Who can you trust on fairness and VAT?
I enjoyed the hustings with the South Lakes Federation of Small Businesses on Monday night, even though it became a bit of a ding-dong at times. I took the punches that 13 years of government can generate for some people.
However, the most telling comment, I thought, passed with little reaction: “the firm commitment not to increase VAT” given by Gareth McKeever. Of course, in the event of a Conservative government, Gareth would only be able to deliver on this commitment if he is appointed Chancellor by David Cameron. I note that the Shadow Chancellor, George Osborne, failed to insert this firm commitment into the Conservative manifesto. Still, Gareth seems an impressive chap and has a good grasp of business, developed over a career at Morgan Stanley, and George Osborne continues to fail to convince, so, may be, Gareth might be preferred as Chancellor to George in the event of a Conservative government. Still, should either of them or any other Conservative be so privileged, they’d have to confront the inescapable economics that the Institute for Fiscal Studies have spelled out. Today the Telegraph report:
“Last night the independent Institute for Fiscal Studies said it was likely the Tories would have to raise taxes during the next Parliament to pay for tax cuts the party has already committed itself to, including National Insurance, council tax and tax breaks for married couples.”
As the Conservatives have failed to match Labour on National Insurance, this Conservative tax position alone would require taking VAT to 23 percent to fill the £30bn tax hole it creates.
Labour has targeted, as far as possible, the tax increases that we see as necessary to correct our public debt on those with the broadest shoulders: witness our tax on bankers bonuses and the 50% income tax rate on those earning over £150,000. However, if we want to control this debt, while protecting frontline services, we need to also apply some tax increases more broadly across the population. This leaves a limited number of options, with National Insurance and VAT being prime candidates.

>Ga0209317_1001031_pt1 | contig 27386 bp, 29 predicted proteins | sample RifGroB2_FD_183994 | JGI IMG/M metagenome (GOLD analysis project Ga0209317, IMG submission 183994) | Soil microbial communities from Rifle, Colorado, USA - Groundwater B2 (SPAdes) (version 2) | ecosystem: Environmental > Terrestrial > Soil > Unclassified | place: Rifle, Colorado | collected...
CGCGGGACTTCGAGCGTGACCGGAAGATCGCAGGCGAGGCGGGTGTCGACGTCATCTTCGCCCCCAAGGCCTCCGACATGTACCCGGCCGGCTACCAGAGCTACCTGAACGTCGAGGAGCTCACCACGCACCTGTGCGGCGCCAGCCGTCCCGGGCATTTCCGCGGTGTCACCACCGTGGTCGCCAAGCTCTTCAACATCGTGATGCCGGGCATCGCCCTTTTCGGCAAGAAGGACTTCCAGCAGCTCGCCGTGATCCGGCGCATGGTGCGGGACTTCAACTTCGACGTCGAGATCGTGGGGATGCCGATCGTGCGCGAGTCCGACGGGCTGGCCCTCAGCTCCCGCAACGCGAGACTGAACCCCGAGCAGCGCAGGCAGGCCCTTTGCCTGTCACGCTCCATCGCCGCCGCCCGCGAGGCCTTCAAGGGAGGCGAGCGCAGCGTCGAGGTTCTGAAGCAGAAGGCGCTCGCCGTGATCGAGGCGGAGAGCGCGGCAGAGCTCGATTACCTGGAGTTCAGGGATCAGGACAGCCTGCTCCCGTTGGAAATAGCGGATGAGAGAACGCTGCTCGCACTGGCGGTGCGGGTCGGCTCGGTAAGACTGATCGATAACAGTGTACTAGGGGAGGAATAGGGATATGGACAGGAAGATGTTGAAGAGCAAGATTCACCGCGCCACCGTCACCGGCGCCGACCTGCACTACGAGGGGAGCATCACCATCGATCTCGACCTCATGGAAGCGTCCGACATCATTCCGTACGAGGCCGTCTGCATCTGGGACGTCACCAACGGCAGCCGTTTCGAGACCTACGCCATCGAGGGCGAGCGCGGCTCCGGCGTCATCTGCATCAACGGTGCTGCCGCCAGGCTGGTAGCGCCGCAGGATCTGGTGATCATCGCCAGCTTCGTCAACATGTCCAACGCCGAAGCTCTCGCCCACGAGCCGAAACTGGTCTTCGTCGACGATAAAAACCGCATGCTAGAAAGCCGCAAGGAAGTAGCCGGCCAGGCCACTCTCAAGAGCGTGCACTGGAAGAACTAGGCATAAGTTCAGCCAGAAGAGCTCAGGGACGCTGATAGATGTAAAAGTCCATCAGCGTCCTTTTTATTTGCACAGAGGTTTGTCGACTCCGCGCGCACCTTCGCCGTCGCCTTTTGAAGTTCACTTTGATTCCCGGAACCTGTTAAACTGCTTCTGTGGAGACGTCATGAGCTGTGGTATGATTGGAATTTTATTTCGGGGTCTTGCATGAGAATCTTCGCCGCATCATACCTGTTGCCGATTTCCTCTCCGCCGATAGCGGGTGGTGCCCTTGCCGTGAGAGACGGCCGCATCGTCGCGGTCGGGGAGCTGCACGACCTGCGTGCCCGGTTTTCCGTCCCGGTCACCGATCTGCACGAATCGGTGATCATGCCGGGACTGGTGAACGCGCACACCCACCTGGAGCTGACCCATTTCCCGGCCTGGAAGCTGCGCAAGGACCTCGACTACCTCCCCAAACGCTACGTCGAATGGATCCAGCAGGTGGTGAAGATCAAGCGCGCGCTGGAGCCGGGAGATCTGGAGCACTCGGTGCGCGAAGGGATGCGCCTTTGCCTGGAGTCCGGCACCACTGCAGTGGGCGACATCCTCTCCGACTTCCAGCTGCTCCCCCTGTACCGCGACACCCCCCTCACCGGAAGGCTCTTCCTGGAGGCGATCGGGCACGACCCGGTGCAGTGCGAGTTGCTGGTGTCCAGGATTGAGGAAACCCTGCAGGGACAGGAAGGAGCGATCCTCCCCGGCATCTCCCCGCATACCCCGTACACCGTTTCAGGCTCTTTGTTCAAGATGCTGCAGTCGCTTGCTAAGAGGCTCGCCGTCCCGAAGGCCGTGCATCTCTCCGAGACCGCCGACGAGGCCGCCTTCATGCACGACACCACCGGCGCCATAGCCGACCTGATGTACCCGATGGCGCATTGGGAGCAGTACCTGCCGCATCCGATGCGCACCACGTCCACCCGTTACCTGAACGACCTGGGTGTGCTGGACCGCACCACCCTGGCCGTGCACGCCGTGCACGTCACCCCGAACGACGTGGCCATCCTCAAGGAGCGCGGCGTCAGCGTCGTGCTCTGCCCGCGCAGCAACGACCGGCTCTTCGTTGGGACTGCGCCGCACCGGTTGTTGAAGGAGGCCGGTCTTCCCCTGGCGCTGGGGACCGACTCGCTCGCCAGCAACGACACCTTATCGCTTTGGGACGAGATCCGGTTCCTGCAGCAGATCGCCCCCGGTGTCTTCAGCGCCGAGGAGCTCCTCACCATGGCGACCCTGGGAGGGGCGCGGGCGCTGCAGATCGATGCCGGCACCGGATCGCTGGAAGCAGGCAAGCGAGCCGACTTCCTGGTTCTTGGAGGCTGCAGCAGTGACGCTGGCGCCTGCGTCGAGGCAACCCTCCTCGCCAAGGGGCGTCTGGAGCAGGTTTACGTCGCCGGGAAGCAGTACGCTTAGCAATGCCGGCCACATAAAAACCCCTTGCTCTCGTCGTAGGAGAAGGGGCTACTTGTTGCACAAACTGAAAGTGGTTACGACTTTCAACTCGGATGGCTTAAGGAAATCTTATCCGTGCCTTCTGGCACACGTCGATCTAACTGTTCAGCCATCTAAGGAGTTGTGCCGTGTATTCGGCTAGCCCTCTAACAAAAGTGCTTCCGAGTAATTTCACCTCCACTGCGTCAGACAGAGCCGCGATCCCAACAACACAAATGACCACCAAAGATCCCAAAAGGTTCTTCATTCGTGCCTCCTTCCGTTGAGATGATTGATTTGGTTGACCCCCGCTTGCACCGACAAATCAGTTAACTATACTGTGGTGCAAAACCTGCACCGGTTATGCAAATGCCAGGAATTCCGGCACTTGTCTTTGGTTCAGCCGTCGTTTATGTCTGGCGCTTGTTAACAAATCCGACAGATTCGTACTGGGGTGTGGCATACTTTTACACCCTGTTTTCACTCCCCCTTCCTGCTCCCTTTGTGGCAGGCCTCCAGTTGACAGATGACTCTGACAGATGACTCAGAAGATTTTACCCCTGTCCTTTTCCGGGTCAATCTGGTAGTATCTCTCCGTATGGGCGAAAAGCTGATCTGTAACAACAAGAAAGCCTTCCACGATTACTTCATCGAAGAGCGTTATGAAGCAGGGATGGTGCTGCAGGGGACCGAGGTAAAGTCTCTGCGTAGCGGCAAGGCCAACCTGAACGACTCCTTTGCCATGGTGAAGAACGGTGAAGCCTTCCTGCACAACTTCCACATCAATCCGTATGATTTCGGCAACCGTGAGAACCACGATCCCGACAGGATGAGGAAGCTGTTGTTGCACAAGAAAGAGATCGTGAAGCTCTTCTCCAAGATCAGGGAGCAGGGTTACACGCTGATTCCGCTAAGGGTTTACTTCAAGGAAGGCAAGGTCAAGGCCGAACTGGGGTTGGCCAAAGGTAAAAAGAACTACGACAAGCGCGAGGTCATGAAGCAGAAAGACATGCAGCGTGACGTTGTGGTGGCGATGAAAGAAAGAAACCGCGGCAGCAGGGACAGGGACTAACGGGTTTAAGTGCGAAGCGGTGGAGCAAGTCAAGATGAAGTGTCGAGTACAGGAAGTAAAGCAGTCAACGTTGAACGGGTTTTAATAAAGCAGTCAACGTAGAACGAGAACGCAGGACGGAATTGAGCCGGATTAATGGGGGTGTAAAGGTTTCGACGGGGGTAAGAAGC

Labour has chosen to increase National Insurance as VAT increases hit the poorest hardest. The Conservatives have made much of opposing our position on National Insurance and senior Conservatives have praised the virtues of VAT.
Something has to give: Are the Conservatives serious about addressing public debt? I thought that was the whole point of their austerity Britain pitch and, I agree, public debt does need to be addressed, but I want this to be done in the fairest possible way. Perhaps, the thing that has to give is that the Conservatives are less keen for public debt to be tackled in a fair way? But they say they want to protect frontline services, particularly in health and education. If this is so, surely they have to look at a broad based tax increase: Which will it be National Insurance or VAT? George, who is the Shadow Chancellor, has already given us his firm commitment on National Insurance, and Gareth, who isn’t, has given us his firm commitment on VAT.
However, I stress, something last to give: The Conservatives are either not serious about tackling public debt, in which case they are irresponsible, or they are not serious about doing so in a fair way that protects front line services, in which case they are heartless, or Gareth’s firm commitment not to increase VAT isn’t so firm, at least as far as George is concerned. It’s only by relaxing Gareth’s firm commitment on VAT that I can square the circle of Conservative economic policy and, even then, I conclude, that the Conservatives would prefer to use a tax (VAT) that hits the poorest hardest, rather than a tax (National Insurance) that spreads the burden more evenly. The contrast with Labour’s approach, rooted in our values of fairness, is clear.